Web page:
On Monday, the Trump administration released a 200 billion dollar list of China\'s commodity tariffs.
This list makes the Sino US trade war another part of the solar market: inverter.
The statement said that 10% of tariffs will come into effect in September 24th and increase to 25% in January 1, 2019. A tariff list of US $200 billion imports of Chinese products, including inverter and non lithium battery products, is collected.
According to Scott Moskowitz, a senior solar analyst, 25% of tariffs are higher than many of the industry\'s expectations. Although the U.S. inverter manufacturing industry occupies only a small part of the market, tariffs will have different impacts on participants depending on the extent of supply chain dependence on China.
Manufacturers in China will be most affected by the entire supply chain, but Moskowitz says the U.S. residential solar market will be more affected than large-scale power plants and industrial and commercial distributed projects, while Enphase and Solar Edge, which account for more than 90 percent of the U.S. residential market, have large supply chains in China. Inverter vendors may be most widely affected. Both Enphase and Solar Edge have announced plans to shift production of their [North American] products to other markets, Mexico and Romania, but it will take some time to adapt.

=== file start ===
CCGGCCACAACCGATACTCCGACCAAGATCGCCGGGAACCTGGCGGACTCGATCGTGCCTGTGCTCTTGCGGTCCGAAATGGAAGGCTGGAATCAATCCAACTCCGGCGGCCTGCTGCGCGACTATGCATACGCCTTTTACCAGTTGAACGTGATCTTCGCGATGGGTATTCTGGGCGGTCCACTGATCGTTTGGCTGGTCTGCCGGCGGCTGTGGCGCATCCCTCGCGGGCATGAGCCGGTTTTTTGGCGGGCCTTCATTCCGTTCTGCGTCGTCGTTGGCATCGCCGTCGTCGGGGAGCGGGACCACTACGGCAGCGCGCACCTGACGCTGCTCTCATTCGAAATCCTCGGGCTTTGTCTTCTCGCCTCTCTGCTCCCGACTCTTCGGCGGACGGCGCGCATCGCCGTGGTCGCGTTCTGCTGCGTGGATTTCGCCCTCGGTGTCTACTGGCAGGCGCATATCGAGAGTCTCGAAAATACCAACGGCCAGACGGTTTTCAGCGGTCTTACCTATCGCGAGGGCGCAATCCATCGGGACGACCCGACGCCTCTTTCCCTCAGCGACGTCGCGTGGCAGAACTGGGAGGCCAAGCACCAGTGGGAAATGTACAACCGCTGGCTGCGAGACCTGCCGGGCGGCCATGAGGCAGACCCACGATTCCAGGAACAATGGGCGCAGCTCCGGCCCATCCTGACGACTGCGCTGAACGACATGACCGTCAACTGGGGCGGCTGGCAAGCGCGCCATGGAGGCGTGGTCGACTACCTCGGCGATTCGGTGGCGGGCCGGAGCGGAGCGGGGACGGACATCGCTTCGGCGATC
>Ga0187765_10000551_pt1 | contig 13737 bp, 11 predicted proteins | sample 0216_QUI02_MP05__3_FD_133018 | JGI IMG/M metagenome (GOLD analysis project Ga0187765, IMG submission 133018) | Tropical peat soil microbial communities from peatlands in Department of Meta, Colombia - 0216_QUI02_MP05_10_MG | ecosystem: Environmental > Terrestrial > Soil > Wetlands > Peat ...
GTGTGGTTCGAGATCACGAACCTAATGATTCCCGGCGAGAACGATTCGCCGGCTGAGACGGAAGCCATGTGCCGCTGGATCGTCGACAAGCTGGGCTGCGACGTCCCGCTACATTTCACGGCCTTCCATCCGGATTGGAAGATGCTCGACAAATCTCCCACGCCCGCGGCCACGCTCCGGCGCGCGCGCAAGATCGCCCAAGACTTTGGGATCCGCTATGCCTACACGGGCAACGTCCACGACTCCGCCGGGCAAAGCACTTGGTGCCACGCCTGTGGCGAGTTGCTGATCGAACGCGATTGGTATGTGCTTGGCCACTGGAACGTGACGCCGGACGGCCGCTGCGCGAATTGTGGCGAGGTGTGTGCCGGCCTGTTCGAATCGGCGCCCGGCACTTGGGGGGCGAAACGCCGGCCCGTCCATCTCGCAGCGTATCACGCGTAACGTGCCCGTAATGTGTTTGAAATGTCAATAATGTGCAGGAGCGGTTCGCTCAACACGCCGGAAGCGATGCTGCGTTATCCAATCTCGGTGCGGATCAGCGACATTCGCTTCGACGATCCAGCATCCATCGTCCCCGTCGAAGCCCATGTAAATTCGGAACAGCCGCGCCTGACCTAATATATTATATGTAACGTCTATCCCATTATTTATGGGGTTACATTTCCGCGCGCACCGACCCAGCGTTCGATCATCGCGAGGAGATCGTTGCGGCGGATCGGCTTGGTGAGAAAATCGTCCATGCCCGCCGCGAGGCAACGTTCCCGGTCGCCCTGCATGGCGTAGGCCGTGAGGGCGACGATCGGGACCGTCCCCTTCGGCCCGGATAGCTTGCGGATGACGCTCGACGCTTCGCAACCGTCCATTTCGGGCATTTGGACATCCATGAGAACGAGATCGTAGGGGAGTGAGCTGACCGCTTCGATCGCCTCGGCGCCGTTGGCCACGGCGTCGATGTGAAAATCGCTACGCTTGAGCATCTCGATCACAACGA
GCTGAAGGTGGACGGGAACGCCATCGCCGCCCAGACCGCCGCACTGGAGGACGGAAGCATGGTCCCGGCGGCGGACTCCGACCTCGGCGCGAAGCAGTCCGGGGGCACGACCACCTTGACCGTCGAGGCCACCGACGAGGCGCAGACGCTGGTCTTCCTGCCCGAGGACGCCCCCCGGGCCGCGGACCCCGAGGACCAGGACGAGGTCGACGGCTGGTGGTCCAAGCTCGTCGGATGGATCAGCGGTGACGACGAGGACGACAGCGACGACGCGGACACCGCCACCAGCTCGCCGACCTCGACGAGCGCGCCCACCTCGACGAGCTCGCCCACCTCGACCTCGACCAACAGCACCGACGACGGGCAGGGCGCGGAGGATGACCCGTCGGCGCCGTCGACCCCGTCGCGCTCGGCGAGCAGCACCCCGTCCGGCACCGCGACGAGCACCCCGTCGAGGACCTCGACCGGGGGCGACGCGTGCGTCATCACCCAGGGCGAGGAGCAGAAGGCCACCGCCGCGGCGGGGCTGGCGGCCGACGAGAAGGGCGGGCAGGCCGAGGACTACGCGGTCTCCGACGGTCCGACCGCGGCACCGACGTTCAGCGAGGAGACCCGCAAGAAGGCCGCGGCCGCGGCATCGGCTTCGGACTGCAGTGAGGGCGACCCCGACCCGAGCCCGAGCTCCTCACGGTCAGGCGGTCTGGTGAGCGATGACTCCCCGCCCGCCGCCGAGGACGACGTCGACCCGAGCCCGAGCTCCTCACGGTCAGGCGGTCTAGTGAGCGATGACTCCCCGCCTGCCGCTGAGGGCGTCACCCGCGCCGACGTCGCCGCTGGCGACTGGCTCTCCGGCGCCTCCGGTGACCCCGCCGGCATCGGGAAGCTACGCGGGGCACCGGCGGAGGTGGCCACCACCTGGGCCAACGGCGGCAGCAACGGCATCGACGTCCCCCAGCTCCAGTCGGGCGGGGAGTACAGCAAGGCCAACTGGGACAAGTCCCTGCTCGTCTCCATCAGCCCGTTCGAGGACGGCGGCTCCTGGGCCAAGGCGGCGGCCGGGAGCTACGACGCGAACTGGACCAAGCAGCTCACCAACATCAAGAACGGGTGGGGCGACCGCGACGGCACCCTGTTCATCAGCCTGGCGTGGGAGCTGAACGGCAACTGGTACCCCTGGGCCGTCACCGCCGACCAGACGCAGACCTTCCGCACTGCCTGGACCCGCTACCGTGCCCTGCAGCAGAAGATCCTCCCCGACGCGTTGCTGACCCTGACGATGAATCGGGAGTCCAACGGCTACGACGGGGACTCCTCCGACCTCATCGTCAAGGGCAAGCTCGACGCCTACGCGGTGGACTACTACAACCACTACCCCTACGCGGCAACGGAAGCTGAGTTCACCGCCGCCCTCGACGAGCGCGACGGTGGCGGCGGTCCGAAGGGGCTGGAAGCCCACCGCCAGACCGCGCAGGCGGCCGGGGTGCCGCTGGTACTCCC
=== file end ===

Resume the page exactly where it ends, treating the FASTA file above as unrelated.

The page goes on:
According to Moskowitz, companies with manufacturing bases in Europe and India are most likely to be the beneficiaries of tariffs, with Yaskawa-Solectria Solar now having the largest U.S. manufacturing capacity.
According to WoodMac\'s latest U.S. PV pricing report, inverters accounted for about $0.21 per watt of residential PV systems in the first half of 2018, or about 7.1%, and are expected to drop to $0.14 to $0.13 per watt by the end of 2023 as system prices continue to fall. WoodMac said that the non installed soft cost will continue to make up the bulk of the system price, followed by component cost. Tariffs may increase the cost of inverters for some suppliers.
2018 was a year of high tariffs for the U.S. solar industry, but the market impact was minimal compared with the worst-case scenario. China\'s oversupply has pushed prices down, easing the potential impact of tariffs.